Largest Cub Weighs 4.8 Pounds, Officials Say
POSTED: 1:23 pm PDT March 15, 2008
UPDATED: 1:40 pm PDT March 15, 2008
SAN FRANCISCO — A trio of 9-day-old Sumatran tiger cubs underwent their first veterinary exam Saturday at the San Francisco Zoo, enabling staff to get their first up-close look at the triplets.
Images: Tiger Cubs
During the first exam, the zoo’s veterinary staff checked the cubs’ general health and weighed the trio. The biggest of the cubs weighed 4.8 pounds, with the two other siblings weighing 4.2 pounds each.
Zoo officials said that in a few weeks, the three cubs would receive their vaccinations, similar to shots given to domestic kittens. The unnamed cubs will not be on exhibit for several months while they continue to nurse, gain strength and coordination. The cubs’ father, George, can be seen at the zoo’s big cat grotto exhibits.
“I was happy to see that all three boys have big bellies, indicating they are very well fed and cared for by their mom,” said Jacqueline Jencek, DVM, chief of veterinary services at the San Francisco Zoo.
Officials said that the cubs’ mother Leanne, a 230-pound Sumatran tiger, has been caring for her three cubs since giving birth on March 6. The following day, the zoo’s veterinary and animal care staff visually confirmed the presence of at least one tiger cub through a video and audio monitoring system. A few days later, the staff confirmed two additional cubs when they inspected the nest box after Leanne momentarily left the birthing den for a drink of water.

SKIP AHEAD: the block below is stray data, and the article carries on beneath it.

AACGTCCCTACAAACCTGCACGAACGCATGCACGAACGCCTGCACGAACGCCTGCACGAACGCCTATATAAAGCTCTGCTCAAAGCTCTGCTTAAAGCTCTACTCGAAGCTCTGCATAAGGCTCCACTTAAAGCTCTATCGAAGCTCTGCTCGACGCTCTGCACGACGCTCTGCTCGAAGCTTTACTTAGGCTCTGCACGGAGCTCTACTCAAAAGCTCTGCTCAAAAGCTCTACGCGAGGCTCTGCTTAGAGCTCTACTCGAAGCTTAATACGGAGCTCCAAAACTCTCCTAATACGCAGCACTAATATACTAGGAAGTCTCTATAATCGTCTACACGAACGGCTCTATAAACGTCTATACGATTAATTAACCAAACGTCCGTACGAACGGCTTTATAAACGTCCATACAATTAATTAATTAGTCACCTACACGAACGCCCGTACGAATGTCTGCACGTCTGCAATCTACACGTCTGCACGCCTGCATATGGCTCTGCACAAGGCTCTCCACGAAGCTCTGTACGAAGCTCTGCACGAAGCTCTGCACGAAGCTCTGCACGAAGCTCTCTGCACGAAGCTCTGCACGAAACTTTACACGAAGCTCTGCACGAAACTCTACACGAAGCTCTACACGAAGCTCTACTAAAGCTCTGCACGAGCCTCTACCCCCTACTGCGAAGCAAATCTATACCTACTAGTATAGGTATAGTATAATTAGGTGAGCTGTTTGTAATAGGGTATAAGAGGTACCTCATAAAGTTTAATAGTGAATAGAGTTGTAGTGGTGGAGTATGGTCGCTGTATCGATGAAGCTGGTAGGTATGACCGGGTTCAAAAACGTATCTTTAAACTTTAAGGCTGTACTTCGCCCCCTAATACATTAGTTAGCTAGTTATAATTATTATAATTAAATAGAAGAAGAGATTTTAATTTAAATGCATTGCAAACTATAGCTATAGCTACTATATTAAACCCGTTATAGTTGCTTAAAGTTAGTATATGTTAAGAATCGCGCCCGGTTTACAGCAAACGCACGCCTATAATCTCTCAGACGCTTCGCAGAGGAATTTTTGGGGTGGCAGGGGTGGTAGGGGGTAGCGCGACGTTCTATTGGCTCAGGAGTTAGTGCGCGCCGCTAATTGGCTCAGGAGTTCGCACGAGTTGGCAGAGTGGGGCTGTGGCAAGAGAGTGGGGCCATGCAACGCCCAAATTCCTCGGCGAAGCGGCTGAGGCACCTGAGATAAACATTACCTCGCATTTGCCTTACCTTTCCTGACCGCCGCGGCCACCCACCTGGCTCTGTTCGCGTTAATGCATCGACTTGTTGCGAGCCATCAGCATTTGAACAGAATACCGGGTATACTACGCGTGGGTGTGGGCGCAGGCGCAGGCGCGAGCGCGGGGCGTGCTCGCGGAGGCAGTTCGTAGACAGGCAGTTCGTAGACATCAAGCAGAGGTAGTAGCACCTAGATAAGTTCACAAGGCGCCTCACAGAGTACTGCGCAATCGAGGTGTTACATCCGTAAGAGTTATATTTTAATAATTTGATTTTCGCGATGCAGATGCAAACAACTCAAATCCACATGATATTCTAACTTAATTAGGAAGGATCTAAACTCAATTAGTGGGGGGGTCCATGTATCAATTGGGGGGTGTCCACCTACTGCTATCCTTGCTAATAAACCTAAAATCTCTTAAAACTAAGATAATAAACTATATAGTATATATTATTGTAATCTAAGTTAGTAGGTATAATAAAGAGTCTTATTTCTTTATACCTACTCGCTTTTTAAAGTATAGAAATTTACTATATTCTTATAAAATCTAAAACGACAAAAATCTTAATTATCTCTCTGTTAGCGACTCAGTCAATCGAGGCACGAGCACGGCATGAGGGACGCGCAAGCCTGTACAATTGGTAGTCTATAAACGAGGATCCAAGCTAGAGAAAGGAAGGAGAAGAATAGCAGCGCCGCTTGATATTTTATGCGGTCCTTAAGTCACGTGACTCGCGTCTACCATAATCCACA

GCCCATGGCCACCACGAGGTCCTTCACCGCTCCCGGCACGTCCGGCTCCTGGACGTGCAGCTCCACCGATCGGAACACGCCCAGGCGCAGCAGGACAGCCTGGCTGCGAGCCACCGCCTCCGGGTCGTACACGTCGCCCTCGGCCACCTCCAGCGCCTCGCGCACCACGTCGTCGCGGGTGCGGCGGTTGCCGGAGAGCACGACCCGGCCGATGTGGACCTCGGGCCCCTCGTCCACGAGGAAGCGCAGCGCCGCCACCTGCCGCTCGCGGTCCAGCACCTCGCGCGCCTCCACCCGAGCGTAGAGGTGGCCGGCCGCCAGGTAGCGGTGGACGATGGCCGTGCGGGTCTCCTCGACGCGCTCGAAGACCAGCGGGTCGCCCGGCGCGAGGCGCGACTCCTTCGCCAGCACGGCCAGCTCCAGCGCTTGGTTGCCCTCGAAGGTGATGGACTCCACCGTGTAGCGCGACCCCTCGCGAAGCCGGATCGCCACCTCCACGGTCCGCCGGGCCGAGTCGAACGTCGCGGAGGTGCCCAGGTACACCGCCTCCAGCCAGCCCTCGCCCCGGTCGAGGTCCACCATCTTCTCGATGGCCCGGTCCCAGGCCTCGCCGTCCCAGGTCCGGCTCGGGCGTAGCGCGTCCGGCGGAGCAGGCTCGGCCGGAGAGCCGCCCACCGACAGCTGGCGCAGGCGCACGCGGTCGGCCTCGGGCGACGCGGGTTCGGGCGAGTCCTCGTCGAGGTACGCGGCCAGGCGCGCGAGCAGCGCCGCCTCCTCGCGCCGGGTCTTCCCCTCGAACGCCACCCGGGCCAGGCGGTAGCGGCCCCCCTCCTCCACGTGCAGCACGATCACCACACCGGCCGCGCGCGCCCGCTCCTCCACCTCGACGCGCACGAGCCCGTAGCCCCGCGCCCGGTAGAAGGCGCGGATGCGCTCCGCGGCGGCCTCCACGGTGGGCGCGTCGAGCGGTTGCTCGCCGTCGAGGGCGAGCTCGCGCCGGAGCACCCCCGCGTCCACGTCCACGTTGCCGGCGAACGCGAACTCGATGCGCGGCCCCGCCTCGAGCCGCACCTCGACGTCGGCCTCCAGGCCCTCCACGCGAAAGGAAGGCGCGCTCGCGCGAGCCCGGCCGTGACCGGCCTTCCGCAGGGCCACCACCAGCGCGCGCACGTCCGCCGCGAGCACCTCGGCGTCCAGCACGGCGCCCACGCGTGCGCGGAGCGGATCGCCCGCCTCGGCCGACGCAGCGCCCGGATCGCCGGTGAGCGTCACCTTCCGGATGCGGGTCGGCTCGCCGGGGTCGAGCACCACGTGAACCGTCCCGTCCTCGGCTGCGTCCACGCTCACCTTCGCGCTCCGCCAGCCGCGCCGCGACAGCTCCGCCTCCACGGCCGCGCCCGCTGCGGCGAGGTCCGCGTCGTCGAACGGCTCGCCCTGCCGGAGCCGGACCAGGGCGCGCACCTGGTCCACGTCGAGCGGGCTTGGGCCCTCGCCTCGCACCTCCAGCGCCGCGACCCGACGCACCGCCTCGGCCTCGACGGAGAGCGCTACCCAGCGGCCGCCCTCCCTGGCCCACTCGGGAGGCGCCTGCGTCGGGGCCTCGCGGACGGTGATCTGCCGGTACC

“After the second day of monitoring we were certain we had more than one cub, but we didn’t want to disrupt Leanne and the maternal bond she was displaying,” said Jencek. “Leanne has been excellent at tending to her litter and she had managed to keep them hidden from our camera, which made it difficult for us to determine how many cubs really were in the nest box.”
Officials said that this remains as a very critical period for mom and her cubs, but the zoo’s veterinary staff has been very impressed with Leanne’s motherly instincts. Through their daily video observations, zoo staff has noted mom’s behavior to be attentive and gentle. The mortality rate of Sumatran cubs in the wild and in captivity is between 30 and 40 percent, and is higher with first-time mothers, according to officials.
Zoo officials said that Leanne and George are part of the Zoo’s breeding program for the purpose of increasing the genetic diversity of the Sumatran tiger population in zoos through the Association of Zoos and Aquariums’ Tiger Species Survival Plan. There are more than 200 Sumatran tigers living in zoos around the world, zoo officials said.
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